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FS Campus

Frankfurt am Main, 14.02.2019 12:00:00

Dear Professor Ecker, congratulations to the new position as Head of Accounting Department. Can you tell us some basics about this Department?

The Accounting Department currently consists of eight professors, representing the subfields of internal and external accounting in research and teaching. Eight full-time students are currently part of the PhD programme in Accounting.

Meanwhile, the Department´s research output reaches top rankings in Europe. With regard to our teaching, we offer a huge spectrum of courses, ranging from applied training of future auditors to the preparation for top jobs in investment banking or consulting, to method-focused courses for our PhD candidates. At the same time, the Department also participates in tailored Executive Education. On a personal note, I appreciate the collegiality and transparency in the Department: The distance between offices is short and the doors are (almost) always open.

Your research on financial reporting from the viewpoint of capital market participants, e.g., on information risk in IPOs, was published in top journals. Can you briefly summarize this field of research?

In principle, the question boils down to how efficient the stock market really is and how market efficiency can be achieved even if the information cannot be precise and therefore fully relied upon. I studied this question using the example of IPOs, especially because they do not have a long information history with the market and therefore the initial uncertainty for investors is high.

The results show that an average IPO does not outperform the market in the long run. That said, there are substantial cross-sectional differences within the sample: Firms with unexpectedly high information quality show significantly outperform for a brief period after the IPO, after which they are correctly priced by the market. On the other hand, firms with unexpectedly low information quality underperform the market for an extended period of time. These results indicate that the quality of information plays a large role form market efficiency.

What is your current field of research?

I am currently looking into two topics. The first area deals with the question of how far “aggressiveness“ in management is associated with “aggressiveness“ in financial reporting.  An example: Suppose a company completed an acquisition last year with a large amount of capitalized goodwill. This can be construed as a sign of a high acquisition price and therefore “aggressiveness” in the bidding process.  The question becomes if this aggressiveness in real activities translates into how managers use their discretion on different items of the financial report.  Will they be true to their nature or instead try to report conservatively in order to create an offsetting adjustment.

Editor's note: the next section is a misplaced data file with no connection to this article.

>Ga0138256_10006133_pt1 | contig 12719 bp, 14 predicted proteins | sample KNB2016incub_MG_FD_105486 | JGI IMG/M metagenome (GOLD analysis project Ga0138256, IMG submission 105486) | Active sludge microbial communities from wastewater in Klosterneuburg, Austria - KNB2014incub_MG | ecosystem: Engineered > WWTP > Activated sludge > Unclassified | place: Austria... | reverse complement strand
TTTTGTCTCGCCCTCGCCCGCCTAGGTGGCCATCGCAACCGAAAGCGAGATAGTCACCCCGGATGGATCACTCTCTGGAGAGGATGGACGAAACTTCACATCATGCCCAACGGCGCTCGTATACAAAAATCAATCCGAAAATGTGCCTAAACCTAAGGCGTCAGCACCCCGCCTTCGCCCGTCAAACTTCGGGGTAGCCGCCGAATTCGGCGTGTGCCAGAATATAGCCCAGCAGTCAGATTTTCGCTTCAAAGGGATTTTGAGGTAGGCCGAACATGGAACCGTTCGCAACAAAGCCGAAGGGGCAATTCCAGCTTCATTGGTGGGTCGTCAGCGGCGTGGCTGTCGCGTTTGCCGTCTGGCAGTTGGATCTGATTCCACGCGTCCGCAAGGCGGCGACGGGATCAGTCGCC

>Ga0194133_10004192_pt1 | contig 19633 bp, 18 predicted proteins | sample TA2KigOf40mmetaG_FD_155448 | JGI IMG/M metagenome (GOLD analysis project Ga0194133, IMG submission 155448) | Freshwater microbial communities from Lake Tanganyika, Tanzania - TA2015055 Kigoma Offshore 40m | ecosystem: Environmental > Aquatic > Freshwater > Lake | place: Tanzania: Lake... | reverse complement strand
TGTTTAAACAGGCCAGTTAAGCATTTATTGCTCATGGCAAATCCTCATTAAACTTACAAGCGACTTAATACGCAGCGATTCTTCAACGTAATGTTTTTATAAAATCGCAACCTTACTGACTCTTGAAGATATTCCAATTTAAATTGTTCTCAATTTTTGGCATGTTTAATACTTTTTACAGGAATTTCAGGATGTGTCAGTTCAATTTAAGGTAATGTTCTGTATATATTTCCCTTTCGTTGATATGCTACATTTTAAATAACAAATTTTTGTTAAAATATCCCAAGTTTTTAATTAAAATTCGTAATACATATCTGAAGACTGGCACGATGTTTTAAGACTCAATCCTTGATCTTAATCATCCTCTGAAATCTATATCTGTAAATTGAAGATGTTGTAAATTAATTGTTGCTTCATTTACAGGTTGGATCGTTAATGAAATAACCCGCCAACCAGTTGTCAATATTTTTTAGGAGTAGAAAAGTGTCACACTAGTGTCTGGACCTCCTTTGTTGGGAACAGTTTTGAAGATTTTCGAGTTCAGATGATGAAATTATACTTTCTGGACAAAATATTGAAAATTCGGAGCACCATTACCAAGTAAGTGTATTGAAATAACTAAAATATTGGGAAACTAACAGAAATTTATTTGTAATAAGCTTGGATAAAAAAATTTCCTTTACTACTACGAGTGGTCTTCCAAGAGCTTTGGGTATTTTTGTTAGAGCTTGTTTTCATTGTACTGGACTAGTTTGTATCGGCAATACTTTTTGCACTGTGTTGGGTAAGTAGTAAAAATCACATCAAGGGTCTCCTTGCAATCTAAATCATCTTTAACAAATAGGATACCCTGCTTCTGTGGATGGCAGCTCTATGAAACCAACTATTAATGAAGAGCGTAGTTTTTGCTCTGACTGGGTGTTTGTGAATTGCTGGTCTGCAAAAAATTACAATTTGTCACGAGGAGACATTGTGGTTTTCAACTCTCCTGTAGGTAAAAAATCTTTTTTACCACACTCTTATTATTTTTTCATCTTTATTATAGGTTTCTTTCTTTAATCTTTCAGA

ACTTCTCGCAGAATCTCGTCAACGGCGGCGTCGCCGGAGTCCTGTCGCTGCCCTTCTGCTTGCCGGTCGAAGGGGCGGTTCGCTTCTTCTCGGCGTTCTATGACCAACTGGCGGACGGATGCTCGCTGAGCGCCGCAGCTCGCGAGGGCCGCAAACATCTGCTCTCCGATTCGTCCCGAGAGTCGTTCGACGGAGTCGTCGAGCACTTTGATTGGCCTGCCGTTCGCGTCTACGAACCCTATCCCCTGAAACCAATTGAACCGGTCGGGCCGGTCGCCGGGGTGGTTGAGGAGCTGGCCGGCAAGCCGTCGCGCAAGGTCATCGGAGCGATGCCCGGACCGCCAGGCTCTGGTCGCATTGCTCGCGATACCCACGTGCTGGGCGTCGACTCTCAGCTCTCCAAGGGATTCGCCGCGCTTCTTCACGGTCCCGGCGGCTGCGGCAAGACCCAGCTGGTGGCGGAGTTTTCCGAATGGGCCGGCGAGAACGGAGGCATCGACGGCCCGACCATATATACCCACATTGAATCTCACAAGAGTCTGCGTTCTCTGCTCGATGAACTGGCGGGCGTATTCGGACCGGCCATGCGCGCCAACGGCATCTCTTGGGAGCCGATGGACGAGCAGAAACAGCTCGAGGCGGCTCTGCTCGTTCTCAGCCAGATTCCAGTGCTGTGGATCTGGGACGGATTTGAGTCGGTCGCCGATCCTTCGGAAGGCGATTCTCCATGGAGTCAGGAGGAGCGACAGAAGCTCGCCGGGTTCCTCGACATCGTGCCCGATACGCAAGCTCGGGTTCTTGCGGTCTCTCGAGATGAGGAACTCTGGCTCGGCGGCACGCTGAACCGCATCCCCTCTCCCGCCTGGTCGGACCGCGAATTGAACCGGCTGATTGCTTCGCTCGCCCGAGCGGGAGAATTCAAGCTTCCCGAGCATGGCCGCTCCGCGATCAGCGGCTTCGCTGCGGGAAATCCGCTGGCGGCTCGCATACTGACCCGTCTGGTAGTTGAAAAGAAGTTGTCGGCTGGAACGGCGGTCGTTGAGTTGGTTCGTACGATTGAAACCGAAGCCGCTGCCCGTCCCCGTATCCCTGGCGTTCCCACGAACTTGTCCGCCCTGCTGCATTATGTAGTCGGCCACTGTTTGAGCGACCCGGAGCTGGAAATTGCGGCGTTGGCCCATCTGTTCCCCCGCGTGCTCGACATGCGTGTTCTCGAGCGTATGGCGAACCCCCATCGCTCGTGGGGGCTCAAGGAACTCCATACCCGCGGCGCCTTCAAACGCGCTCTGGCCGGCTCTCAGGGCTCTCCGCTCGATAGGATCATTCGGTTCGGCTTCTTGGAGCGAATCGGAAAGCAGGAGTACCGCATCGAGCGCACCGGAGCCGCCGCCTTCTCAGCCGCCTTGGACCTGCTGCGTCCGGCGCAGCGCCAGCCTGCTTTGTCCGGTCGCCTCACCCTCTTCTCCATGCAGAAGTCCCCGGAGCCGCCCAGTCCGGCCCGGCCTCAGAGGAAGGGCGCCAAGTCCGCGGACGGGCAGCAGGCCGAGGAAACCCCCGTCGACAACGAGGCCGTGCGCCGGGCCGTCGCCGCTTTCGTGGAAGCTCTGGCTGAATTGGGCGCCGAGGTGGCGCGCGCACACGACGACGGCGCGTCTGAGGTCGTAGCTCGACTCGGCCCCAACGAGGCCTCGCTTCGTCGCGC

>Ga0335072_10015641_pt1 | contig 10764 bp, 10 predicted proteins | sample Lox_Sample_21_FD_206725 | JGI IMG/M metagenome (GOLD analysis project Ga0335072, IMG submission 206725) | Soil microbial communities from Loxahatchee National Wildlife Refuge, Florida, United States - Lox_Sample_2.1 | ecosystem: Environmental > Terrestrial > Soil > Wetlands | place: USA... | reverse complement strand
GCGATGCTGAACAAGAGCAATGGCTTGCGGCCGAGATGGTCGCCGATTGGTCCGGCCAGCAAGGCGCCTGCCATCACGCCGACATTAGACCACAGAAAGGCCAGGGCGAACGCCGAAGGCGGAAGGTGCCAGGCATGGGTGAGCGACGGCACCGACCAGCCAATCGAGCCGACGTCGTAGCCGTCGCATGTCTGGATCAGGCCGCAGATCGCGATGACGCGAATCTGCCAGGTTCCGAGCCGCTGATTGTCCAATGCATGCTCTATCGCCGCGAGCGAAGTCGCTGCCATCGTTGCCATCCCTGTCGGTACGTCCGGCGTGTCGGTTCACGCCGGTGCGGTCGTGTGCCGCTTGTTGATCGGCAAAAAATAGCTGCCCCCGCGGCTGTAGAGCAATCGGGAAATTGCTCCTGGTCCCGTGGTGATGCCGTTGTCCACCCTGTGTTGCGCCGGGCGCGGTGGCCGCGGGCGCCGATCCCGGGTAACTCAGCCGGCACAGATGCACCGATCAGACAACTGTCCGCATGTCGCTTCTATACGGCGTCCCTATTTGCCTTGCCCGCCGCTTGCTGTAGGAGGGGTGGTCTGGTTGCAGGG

The second area is the validation of different measures for the cost of equity capital. This topic is seems important, especially because the literature paints a rather bleak picture of extant measures.

Professor Dr. Frank Ecker

Are their new risks in the field of corporate assessment with digital companies, or were the lessons learned after the bubble at the turn of the century?

Your question is, by nature, very general:  It basically is about the high forecasting uncertainty for young companies. In principle, this is nothing new or specific to digitalisation. In my view, it is important to distinguish: Is the company about classical product or service innovation, or is it about process innovation “only“? In the first case, additional uncertainty stems from the problem that the “market” or the necessity of this new product or services is hard to assess, exactly because it is so innovative. In the latter case, the focus can be directed to the estimation of a realistic market penetration. At the same time, it is important to acknowledge that higher chances generally come with more risk. Therefore, it is not possible to say which case would achieve higher values in the eyes of investors.

Deriving general lessons for all eternity and across all investment classes would be unusual, to say the least. Business ideas, companies and general circumstances evolve over time and are often too distinct for general conclusions.

What are your plans for Frankfurt School´s Accounting Department?

In my view, the research focus of the Department is well established. This needs to be maintained and hopefully even extended. Accordingly, Frankfurt School needs to become an even more attractive employer for both established and aspiring researchers.

At the same time, as Department, we want to better showcase our research. On the one hand, this is achieved through top publications. On the other hand, research needs to play a key role in teaching as well. Especially our Department researches many interesting questions of high relevance for practice. To me, our research can play an important role in differentiating our academic programmes in the market for education. In addition, we are making strides in establishing a successful PhD programme by attracting young researchers for the subject and helping them to a good start into their careers.